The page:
End of Space – Creating a Prison for Humanity

Space travel is the most exciting and challenging adventure humanity has ever undertaken. But, ironically, the more we go, the more we risk not being able to return. With each rocket launched and each satellite deployed, we are setting ourselves a trap which becomes more and more deadly each year. If unfortunately this happened, it could end the space age and trap us on our planet for decades, even centuries. Sending something into space is incredibly difficult. To do this, you have to move very, very quickly first straight up, in order to leave the atmosphere then, laterally, to start a kind of circle around the earth, always, very, very quickly. If you succeed, you can enter Earth's low orbit.

When we get into the orbit

And once in orbit, it is complicated to leave this orbit. Unless you have energy left, you're stuck here, falling around the Earth forever. It's perfect for things that have to stay up there, like space stations and satellites. That’s why we moved most of humanity’s space infrastructure to this place, just a few hundred kilometers above the surface, just high enough to make the atmosphere so thin that objects in orbit can stay for centuries before the air resistance slows them down enough to bring them back to Earth. But it is also the origin of our deadly trap.

Photo by Sem Hovingh on Unsplash

Rockets are actually metal cylinders containing large amounts of fuel. Once the fuel is used, the empty tanks are released to lighten the rocket. Some parts crash on Earth or burn in the atmosphere but most of the useless parts of the rocket stay put and start to orbit the planet. After decades of space travel, Earth's low orbit is a dumping ground for empty thrusters, broken satellites and millions of shards from missile tests and explosions. Right now, we know about 2,600 out of order satellites, 10,000 objects larger than an LCD screen 20,000 as big as an apple, 500,000 pieces the size of a ball and at least 100 million pieces so small that they can't be listed. This debris moves at speeds of up to 30,000 km / h, going around the Earth several times a day.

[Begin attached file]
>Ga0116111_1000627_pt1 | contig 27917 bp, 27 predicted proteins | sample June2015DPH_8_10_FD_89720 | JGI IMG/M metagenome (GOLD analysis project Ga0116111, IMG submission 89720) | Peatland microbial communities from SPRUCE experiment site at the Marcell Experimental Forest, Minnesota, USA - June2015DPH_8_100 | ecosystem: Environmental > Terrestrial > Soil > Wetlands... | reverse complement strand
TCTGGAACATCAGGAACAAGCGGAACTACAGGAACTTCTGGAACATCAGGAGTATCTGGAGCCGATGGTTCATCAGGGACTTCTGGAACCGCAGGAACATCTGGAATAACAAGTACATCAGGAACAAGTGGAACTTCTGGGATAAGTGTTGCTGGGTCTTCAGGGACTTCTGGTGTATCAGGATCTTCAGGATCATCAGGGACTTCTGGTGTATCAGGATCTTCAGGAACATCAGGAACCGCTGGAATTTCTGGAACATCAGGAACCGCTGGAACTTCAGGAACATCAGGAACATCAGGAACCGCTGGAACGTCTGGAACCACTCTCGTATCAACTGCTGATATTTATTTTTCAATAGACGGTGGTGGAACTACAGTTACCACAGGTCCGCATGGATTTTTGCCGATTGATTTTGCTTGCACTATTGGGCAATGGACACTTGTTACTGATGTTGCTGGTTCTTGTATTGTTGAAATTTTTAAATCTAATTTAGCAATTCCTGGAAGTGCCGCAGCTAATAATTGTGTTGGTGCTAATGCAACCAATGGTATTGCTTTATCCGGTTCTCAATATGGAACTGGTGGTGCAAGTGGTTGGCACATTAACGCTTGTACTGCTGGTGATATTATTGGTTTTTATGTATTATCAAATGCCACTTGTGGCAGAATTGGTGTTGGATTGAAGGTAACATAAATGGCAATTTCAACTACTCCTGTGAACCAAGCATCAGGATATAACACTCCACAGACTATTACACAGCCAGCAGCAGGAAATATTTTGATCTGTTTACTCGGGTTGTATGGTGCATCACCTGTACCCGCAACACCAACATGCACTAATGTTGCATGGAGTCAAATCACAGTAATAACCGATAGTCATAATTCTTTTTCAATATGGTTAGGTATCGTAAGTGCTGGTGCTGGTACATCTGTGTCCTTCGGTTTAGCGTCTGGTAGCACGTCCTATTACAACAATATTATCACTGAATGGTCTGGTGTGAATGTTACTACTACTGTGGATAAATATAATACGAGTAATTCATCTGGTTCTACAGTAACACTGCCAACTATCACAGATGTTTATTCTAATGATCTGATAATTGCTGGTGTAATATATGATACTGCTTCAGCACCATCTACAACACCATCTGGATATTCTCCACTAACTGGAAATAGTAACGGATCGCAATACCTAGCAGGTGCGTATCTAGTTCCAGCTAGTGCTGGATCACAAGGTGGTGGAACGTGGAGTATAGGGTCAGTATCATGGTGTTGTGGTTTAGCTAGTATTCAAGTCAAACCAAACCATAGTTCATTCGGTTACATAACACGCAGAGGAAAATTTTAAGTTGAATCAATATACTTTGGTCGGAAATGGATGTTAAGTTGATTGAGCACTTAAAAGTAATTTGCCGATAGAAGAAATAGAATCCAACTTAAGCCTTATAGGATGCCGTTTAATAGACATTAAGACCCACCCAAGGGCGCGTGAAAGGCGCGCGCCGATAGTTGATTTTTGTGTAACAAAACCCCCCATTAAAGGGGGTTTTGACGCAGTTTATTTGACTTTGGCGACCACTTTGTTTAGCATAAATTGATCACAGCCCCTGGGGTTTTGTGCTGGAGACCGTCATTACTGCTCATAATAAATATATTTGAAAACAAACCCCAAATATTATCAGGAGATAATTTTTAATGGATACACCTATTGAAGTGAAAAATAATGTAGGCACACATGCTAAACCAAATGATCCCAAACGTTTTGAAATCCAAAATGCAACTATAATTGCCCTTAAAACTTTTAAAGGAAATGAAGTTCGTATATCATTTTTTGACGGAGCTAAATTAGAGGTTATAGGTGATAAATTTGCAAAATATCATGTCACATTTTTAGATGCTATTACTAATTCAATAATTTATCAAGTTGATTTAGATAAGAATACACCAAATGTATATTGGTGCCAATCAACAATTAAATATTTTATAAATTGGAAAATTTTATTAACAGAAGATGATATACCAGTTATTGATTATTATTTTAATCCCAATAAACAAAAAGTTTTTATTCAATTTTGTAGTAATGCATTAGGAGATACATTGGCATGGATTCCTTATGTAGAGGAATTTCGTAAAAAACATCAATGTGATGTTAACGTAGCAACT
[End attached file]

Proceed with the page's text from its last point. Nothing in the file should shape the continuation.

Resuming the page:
Orbital speeds are so high than being hit by a pea-sized debris is like being shot by a plasma cannon: 

At impact, debris evaporates and releases enough energy to drill holes in metal. In summary, we have covered the space around our planet with millions of deadly weapons. And we also put in a trillion dollar global infrastructure network directly into the danger zone. It performs tasks essential to the modern world: worldwide communication, GPS and guidance systems, meteorological data collection, asteroid research and all kinds of scientific discoveries. Things that we would miss a lot if they suddenly disappeared. If a single pea-sized debris hits one of our 1,100 operating satellites, it would be instantly destroyed. Each year, three or four satellites are destroyed in this way.

 With the number of satellites and the amount of debris in orbit expected to increase tenfold over the next decade, we are approaching a tipping point. The worst thing in space is not the waste itself, the worst would be an unstoppable chain reaction which would transform a large number of functional objects into waste, for example if two satellites collide under the appropriate conditions. If satellites collide, they will not stop and then fall into the atmosphere, it will instead cause a scattering in space.

Trash in the space: cascaded collisions